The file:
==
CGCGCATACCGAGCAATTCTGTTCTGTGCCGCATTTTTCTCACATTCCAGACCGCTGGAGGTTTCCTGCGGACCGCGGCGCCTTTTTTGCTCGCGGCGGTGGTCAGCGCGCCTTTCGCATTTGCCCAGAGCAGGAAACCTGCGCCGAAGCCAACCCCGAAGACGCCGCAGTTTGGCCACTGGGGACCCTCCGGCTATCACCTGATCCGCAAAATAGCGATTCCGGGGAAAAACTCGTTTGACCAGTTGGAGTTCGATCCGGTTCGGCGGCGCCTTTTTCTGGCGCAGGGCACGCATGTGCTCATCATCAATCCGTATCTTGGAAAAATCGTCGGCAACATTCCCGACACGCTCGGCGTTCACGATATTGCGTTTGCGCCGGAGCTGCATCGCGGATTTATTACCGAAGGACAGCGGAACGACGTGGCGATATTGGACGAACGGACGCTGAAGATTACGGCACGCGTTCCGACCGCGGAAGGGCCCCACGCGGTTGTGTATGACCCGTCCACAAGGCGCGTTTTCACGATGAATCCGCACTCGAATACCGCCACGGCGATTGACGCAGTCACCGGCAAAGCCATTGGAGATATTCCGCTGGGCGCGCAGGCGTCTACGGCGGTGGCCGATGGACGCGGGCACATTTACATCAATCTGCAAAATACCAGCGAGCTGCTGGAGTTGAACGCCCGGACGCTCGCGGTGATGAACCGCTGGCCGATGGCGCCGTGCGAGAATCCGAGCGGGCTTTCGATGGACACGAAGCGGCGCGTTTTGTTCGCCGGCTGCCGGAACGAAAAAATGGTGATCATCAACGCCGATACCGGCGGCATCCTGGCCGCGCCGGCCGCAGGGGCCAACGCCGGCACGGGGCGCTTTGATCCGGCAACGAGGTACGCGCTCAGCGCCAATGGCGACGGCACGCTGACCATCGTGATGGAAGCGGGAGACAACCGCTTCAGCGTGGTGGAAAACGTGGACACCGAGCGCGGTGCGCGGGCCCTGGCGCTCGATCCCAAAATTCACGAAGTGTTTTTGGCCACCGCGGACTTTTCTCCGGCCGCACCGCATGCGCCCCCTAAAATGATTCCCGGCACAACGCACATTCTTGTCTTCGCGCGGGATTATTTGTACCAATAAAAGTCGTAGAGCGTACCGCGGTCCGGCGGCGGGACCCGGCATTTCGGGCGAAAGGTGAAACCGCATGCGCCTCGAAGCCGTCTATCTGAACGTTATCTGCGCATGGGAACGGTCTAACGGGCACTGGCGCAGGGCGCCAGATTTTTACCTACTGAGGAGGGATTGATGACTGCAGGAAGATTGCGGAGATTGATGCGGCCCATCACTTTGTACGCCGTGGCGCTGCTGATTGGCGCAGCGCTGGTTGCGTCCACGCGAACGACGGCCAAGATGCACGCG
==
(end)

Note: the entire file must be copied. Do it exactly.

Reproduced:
CGCGCATACCGAGCAATTCTGTTCTGTGCCGCATTTTTCTCACATTCCAGACCGCTGGAGGTTTCCTGCGGACCGCGGCGCCTTTTTTGCTCGCGGCGGTGGTCAGCGCGCCTTTCGCATTTGCCCAGAGCAGGAAACCTGCGCCGAAGCCAACCCCGAAGACGCCGCAGTTTGGCCACTGGGGACCCTCCGGCTATCACCTGATCCGCAAAATAGCGATTCCGGGGAAAAACTCGTTTGACCAGTTGGAGTTCGATCCGGTTCGGCGGCGCCTTTTTCTGGCGCAGGGCACGCATGTGCTCATCATCAATCCGTATCTTGGAAAAATCGTCGGCAACATTCCCGACACGCTCGGCGTTCACGATATTGCGTTTGCGCCGGAGCTGCATCGCGGATTTATTACCGAAGGACAGCGGAACGACGTGGCGATATTGGACGAACGGACGCTGAAGATTACGGCACGCGTTCCGACCGCGGAAGGGCCCCACGCGGTTGTGTATGACCCGTCCACAAGGCGCGTTTTCACGATGAATCCGCACTCGAATACCGCCACGGCGATTGACGCAGTCACCGGCAAAGCCATTGGAGATATTCCGCTGGGCGCGCAGGCGTCTACGGCGGTGGCCGATGGACGCGGGCACATTTACATCAATCTGCAAAATACCAGCGAGCTGCTGGAGTTGAACGCCCGGACGCTCGCGGTGATGAACCGCTGGCCGATGGCGCCGTGCGAGAATCCGAGCGGGCTTTCGATGGACACGAAGCGGCGCGTTTTGTTCGCCGGCTGCCGGAACGAAAAAATGGTGATCATCAACGCCGATACCGGCGGCATCCTGGCCGCGCCGGCCGCAGGGGCCAACGCCGGCACGGGGCGCTTTGATCCGGCAACGAGGTACGCGCTCAGCGCCAATGGCGACGGCACGCTGACCATCGTGATGGAAGCGGGAGACAACCGCTTCAGCGTGGTGGAAAACGTGGACACCGAGCGCGGTGCGCGGGCCCTGGCGCTCGATCCCAAAATTCACGAAGTGTTTTTGGCCACCGCGGACTTTTCTCCGGCCGCACCGCATGCGCCCCCTAAAATGATTCCCGGCACAACGCACATTCTTGTCTTCGCGCGGGATTATTTGTACCAATAAAAGTCGTAGAGCGTACCGCGGTCCGGCGGCGGGACCCGGCATTTCGGGCGAAAGGTGAAACCGCATGCGCCTCGAAGCCGTCTATCTGAACGTTATCTGCGCATGGGAACGGTCTAACGGGCACTGGCGCAGGGCGCCAGATTTTTACCTACTGAGGAGGGATTGATGACTGCAGGAAGATTGCGGAGATTGATGCGGCCCATCACTTTGTACGCCGTGGCGCTGCTGATTGGCGCAGCGCTGGTTGCGTCCACGCGAACGACGGCCAAGATGCACGCG